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  • (Score: 4, Insightful) by canopic jug on Wednesday July 12 2023, @12:30PM (9 children)

    by canopic jug (3949) Subscriber Badge on Wednesday July 12 2023, @12:30PM (#1315685) Journal

    It goes far beyond just scraping. The LLMs make a local copy, strip attribution and copyright information, and the regurgitate the result as original work. It's plagiarism as a service, but set up so that one can blame "the algorithm" long enough to confuse technologically inept legislators, lawyers, jurors, and judges.

    --
    Money is not free speech. Elections should not be auctions.
    • (Score: 5, Interesting) by looorg on Wednesday July 12 2023, @02:03PM (2 children)

      by looorg (578) on Wednesday July 12 2023, @02:03PM (#1315692)

      That is in part what is so baffling about it all. Most, if not all, of these people involved in this LLM AI whatever come from the academic world, where referencing is everything. Anyone really working on this that doesn't have at least a Masters degree or a PhD? They might be used to trying to do things on the cheap and free. But you never skimp on referencing. After all being caught out as a plagiarist is basically a career ending offense in some part.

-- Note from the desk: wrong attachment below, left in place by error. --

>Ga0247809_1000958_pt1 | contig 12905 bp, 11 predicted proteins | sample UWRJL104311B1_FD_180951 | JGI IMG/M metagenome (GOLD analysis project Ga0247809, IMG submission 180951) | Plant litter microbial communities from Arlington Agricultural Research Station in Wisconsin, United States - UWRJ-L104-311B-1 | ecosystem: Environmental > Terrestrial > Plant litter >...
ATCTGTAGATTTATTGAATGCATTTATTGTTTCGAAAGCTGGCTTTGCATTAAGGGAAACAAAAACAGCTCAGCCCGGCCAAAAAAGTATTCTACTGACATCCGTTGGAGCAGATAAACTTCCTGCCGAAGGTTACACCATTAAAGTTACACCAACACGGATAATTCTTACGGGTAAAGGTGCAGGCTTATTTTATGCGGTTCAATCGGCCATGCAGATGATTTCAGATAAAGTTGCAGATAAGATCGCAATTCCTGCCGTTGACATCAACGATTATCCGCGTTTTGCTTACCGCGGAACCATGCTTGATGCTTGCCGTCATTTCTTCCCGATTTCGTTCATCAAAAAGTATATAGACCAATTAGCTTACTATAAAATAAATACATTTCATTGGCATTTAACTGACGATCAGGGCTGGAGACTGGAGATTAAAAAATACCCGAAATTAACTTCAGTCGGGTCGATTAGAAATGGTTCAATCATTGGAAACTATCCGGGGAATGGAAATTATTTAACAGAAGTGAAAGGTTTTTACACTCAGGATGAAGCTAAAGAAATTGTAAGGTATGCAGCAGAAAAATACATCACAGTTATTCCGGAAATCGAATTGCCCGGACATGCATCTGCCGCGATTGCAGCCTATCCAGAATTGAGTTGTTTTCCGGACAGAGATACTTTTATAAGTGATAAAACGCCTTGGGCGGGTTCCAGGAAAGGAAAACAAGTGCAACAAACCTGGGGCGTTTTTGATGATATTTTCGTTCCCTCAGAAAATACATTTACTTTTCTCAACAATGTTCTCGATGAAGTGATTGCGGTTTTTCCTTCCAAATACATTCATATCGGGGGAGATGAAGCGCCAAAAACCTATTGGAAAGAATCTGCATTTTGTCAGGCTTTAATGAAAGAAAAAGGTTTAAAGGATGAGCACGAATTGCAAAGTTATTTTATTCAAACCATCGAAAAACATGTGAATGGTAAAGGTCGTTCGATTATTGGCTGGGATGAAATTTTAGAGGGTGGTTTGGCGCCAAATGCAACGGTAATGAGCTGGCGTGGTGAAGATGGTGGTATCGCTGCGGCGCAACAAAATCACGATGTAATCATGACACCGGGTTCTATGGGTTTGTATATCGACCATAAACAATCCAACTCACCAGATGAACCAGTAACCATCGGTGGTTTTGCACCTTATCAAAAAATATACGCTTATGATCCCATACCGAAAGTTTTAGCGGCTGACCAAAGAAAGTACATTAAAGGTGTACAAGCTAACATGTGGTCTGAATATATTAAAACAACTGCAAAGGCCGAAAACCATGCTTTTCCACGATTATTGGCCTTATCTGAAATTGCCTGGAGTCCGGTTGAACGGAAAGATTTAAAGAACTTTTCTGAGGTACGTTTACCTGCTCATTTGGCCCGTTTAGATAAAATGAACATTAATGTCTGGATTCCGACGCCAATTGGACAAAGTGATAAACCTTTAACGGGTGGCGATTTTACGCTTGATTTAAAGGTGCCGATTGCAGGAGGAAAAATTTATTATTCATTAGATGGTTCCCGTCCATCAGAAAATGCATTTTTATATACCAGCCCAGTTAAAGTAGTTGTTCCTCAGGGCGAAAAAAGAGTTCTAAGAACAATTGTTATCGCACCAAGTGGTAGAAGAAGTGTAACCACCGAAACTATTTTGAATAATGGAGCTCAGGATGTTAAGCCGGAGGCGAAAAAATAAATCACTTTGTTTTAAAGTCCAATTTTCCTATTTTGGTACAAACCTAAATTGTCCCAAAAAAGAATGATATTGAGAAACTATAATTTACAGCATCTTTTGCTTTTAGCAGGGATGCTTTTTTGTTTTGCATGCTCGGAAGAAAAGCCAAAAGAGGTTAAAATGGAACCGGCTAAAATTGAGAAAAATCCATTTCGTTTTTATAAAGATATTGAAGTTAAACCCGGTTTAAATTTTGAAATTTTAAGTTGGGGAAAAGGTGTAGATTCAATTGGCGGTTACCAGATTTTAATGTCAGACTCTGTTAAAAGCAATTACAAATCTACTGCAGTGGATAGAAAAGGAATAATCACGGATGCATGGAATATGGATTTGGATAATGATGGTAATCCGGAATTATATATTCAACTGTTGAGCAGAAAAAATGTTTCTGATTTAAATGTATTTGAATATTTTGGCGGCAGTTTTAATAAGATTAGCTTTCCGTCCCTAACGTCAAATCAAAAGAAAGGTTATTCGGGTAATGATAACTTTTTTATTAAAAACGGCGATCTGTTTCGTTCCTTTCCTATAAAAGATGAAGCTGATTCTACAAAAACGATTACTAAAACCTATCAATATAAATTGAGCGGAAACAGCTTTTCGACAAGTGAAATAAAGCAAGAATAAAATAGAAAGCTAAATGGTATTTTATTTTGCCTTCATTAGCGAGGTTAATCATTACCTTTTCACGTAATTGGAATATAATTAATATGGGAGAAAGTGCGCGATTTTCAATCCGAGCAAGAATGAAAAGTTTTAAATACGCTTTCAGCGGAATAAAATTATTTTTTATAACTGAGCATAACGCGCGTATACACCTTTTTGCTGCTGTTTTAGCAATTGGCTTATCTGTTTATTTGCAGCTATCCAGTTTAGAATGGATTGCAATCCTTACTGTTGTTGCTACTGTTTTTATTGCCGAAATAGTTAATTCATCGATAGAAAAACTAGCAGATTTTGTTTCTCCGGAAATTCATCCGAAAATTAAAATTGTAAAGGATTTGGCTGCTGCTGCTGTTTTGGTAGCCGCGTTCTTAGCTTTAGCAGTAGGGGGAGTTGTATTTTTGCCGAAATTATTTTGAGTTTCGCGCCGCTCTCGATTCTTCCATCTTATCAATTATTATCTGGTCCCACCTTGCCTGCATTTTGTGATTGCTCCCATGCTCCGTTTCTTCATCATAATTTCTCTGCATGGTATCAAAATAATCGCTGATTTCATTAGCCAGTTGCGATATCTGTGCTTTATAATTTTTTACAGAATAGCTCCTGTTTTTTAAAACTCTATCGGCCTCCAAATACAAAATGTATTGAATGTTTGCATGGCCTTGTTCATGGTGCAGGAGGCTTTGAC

• (Score: 3, Touché) by Freeman on Wednesday July 12 2023, @04:14PM (1 child)

        by Freeman (732) on Wednesday July 12 2023, @04:14PM (#1315718) Journal

        Nothing to be baffled about $.$ vision.

        --
        Joshua 1:9 "Be strong and of a good courage; be not afraid, neither be thou dismayed: for the Lord thy God is with thee"
        • (Score: 3, Insightful) by DeathMonkey on Wednesday July 12 2023, @07:16PM

          by DeathMonkey (1380) on Wednesday July 12 2023, @07:16PM (#1315746) Journal

          Also, the people building the engine and the people scraping the web into an engine are different people.

    • (Score: 0) by Anonymous Coward on Wednesday July 12 2023, @02:25PM

      by Anonymous Coward on Wednesday July 12 2023, @02:25PM (#1315694)

      Eh, just slap a "for personal use only: not for reselling or relicensing, or other professional use" at the bottom of the ChatGPT output page.

    • (Score: 4, Interesting) by ElizabethGreene on Wednesday July 12 2023, @03:30PM (3 children)